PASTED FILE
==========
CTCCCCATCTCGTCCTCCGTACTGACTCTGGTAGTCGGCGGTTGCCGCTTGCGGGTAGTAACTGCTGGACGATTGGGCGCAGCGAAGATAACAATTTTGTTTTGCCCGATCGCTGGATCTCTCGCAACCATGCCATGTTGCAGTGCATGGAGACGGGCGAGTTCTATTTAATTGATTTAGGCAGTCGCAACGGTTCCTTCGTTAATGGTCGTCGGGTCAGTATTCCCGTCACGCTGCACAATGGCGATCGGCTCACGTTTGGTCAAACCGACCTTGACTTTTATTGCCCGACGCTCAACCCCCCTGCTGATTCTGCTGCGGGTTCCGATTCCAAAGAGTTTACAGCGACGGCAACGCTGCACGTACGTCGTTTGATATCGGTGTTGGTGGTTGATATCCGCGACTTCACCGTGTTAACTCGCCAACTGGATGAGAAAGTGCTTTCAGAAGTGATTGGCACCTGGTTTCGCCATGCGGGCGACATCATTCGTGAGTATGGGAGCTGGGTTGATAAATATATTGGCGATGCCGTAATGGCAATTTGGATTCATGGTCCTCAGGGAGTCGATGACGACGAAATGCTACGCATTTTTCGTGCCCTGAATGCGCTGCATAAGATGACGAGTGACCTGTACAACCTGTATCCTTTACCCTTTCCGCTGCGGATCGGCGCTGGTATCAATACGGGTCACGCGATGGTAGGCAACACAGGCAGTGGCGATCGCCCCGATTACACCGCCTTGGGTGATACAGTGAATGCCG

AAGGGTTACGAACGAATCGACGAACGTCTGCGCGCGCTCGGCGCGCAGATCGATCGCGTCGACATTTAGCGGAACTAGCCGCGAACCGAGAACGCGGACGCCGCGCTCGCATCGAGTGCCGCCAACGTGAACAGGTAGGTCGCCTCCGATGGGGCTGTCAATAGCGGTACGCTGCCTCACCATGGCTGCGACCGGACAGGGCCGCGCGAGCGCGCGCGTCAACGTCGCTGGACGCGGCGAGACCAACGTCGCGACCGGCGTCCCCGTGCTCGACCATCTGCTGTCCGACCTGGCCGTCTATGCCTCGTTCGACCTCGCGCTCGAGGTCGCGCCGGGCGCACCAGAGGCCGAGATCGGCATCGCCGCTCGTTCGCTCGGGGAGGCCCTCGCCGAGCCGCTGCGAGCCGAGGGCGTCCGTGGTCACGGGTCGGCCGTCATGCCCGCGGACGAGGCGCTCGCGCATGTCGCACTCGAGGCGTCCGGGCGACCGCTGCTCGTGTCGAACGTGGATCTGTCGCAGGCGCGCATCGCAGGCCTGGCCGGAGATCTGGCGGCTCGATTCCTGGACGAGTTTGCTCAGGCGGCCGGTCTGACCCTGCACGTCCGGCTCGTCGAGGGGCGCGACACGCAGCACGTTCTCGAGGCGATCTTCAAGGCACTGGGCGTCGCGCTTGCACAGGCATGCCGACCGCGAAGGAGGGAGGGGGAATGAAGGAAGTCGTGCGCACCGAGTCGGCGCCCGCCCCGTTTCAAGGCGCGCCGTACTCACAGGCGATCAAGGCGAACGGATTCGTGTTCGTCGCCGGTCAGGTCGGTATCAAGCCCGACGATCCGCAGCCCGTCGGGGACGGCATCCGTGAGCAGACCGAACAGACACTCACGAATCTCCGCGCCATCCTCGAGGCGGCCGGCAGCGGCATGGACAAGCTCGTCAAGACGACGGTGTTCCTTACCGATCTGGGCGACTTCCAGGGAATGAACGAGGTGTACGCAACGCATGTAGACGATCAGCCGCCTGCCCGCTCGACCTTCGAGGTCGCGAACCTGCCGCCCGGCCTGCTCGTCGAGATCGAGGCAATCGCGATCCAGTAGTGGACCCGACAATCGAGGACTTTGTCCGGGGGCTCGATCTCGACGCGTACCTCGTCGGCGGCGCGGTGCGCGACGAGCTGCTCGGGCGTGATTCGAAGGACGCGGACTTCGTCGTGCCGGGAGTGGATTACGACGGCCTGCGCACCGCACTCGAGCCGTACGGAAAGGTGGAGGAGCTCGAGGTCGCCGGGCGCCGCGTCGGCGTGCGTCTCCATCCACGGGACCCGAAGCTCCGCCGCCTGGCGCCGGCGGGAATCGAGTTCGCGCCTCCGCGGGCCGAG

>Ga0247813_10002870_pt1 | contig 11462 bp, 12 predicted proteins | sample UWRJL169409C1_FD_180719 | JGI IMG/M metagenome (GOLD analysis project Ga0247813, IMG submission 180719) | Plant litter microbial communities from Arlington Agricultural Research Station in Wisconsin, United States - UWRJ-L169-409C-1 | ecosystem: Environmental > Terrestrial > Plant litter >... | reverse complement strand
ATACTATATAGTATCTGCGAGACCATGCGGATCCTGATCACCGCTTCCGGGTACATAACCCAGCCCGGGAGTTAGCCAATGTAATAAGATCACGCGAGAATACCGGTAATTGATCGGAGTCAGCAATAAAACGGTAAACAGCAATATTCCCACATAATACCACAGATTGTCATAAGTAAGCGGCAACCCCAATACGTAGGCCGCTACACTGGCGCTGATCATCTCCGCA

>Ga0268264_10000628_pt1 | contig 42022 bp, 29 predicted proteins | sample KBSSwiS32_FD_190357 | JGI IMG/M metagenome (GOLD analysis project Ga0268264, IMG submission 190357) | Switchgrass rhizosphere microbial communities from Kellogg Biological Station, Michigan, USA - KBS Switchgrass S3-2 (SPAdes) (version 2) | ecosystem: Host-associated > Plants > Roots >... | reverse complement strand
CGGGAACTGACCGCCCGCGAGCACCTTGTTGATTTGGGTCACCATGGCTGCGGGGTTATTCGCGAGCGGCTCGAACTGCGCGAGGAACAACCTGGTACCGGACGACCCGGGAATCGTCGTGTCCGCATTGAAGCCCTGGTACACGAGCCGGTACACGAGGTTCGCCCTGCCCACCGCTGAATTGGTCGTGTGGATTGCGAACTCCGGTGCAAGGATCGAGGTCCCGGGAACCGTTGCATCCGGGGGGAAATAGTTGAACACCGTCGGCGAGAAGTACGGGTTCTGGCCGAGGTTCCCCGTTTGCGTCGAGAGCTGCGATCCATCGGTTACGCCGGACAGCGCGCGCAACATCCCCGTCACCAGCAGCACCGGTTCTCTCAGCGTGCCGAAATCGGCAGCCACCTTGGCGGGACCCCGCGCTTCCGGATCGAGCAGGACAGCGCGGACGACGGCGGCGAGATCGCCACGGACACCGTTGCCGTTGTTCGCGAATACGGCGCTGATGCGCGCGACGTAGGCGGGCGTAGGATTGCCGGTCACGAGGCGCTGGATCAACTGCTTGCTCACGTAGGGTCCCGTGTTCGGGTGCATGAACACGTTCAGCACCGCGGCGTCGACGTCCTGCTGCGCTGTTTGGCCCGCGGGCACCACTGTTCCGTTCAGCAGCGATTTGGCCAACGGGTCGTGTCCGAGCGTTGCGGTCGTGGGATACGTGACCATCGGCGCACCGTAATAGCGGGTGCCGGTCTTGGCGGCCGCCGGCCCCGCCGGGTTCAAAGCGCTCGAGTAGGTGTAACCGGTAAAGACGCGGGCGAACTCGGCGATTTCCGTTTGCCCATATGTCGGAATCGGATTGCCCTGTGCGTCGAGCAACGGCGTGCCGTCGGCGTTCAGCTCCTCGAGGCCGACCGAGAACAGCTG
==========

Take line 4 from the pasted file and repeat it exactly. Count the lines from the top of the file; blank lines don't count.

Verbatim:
ATACTATATAGTATCTGCGAGACCATGCGGATCCTGATCACCGCTTCCGGGTACATAACCCAGCCCGGGAGTTAGCCAATGTAATAAGATCACGCGAGAATACCGGTAATTGATCGGAGTCAGCAATAAAACGGTAAACAGCAATATTCCCACATAATACCACAGATTGTCATAAGTAAGCGGCAACCCCAATACGTAGGCCGCTACACTGGCGCTGATCATCTCCGCA